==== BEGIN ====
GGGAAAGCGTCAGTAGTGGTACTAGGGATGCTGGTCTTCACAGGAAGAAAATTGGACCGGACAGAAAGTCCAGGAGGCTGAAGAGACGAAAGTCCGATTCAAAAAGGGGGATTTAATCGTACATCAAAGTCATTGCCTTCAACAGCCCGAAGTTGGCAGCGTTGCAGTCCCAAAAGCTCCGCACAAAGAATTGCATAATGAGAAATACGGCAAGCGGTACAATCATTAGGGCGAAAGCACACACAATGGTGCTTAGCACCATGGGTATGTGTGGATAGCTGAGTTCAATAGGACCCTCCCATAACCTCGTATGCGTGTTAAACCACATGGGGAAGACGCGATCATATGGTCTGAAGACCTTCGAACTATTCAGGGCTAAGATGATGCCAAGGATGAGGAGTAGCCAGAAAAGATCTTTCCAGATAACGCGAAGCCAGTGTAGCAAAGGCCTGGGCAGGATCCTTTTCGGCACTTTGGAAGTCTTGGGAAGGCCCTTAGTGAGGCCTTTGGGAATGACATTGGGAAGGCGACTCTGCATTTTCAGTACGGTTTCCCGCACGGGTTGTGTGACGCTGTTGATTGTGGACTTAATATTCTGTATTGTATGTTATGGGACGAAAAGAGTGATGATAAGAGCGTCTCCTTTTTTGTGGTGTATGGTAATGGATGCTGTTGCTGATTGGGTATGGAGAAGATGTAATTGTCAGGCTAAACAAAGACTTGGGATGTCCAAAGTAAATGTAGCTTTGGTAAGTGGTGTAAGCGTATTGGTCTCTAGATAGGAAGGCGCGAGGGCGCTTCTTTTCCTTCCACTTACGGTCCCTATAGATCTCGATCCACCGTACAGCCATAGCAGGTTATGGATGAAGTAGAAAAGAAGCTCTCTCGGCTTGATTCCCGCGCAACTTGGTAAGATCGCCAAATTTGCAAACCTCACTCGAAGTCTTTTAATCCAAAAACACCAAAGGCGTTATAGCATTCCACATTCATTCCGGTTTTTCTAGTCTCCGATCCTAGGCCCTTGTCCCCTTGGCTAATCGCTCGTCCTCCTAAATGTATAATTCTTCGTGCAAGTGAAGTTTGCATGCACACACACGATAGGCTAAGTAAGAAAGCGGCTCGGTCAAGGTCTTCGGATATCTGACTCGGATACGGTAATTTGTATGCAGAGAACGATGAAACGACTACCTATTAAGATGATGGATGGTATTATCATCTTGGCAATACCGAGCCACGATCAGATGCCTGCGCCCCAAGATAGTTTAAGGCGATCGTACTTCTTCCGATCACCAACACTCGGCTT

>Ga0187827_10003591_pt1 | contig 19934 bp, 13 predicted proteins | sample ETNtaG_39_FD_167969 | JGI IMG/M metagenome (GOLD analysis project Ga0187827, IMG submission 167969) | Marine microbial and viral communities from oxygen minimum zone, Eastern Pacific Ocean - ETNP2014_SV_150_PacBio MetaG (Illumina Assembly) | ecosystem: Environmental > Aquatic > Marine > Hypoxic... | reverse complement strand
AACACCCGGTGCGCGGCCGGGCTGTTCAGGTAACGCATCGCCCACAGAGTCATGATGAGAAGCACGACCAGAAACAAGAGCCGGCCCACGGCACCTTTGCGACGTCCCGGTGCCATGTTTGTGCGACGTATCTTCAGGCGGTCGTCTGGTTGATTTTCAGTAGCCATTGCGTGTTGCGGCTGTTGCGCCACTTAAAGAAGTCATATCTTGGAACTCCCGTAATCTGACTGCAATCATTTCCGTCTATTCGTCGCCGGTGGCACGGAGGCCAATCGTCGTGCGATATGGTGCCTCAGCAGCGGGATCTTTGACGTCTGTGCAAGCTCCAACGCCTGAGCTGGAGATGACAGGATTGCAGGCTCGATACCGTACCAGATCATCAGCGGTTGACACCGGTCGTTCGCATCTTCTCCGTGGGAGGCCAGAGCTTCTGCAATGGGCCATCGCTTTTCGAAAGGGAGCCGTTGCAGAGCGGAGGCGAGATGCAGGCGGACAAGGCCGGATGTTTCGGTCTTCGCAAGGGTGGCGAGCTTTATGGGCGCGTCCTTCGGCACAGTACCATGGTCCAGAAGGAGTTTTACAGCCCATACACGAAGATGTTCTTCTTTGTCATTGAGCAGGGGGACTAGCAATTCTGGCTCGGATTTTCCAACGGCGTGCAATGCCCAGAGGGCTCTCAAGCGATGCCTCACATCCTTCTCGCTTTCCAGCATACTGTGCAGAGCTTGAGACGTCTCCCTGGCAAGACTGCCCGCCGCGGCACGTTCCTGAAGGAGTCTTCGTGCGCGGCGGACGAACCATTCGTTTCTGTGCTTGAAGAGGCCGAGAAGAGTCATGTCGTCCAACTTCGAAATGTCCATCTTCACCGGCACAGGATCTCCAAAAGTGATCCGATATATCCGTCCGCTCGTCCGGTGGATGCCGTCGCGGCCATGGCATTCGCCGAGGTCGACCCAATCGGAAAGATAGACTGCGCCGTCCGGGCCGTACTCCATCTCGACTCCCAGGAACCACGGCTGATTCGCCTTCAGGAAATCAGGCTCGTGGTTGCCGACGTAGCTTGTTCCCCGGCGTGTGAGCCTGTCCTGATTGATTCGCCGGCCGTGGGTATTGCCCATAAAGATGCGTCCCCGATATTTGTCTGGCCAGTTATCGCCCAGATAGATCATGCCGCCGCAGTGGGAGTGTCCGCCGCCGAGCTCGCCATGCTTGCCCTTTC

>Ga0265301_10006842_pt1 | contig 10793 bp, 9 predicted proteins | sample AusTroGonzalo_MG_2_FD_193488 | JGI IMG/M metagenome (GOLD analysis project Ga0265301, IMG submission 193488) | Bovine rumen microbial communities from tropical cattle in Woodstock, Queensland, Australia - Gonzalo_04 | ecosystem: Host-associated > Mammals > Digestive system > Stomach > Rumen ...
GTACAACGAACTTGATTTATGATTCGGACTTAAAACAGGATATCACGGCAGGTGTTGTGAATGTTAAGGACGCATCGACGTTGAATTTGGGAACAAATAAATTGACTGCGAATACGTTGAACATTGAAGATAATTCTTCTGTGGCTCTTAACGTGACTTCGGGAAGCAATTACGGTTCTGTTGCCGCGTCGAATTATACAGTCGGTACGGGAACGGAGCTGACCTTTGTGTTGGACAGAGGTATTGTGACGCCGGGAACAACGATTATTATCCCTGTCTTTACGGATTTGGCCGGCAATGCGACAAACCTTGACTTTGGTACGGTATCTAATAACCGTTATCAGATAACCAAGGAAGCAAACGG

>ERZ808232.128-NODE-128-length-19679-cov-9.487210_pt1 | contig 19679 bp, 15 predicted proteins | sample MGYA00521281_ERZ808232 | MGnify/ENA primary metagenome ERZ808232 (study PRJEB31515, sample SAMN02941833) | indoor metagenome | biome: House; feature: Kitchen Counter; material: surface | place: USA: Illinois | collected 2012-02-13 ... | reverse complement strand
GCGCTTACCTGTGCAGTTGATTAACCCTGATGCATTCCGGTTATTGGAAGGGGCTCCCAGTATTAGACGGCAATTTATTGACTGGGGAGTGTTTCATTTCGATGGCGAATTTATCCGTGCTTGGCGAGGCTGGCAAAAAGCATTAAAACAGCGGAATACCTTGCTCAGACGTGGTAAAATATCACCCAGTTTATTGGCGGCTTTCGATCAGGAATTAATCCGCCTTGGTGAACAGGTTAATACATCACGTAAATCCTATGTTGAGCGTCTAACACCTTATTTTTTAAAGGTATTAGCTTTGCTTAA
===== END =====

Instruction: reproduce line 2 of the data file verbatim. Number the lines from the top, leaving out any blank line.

>Ga0187827_10003591_pt1 | contig 19934 bp, 13 predicted proteins | sample ETNtaG_39_FD_167969 | JGI IMG/M metagenome (GOLD analysis project Ga0187827, IMG submission 167969) | Marine microbial and viral communities from oxygen minimum zone, Eastern Pacific Ocean - ETNP2014_SV_150_PacBio MetaG (Illumina Assembly) | ecosystem: Environmental > Aquatic > Marine > Hypoxic... | reverse complement strand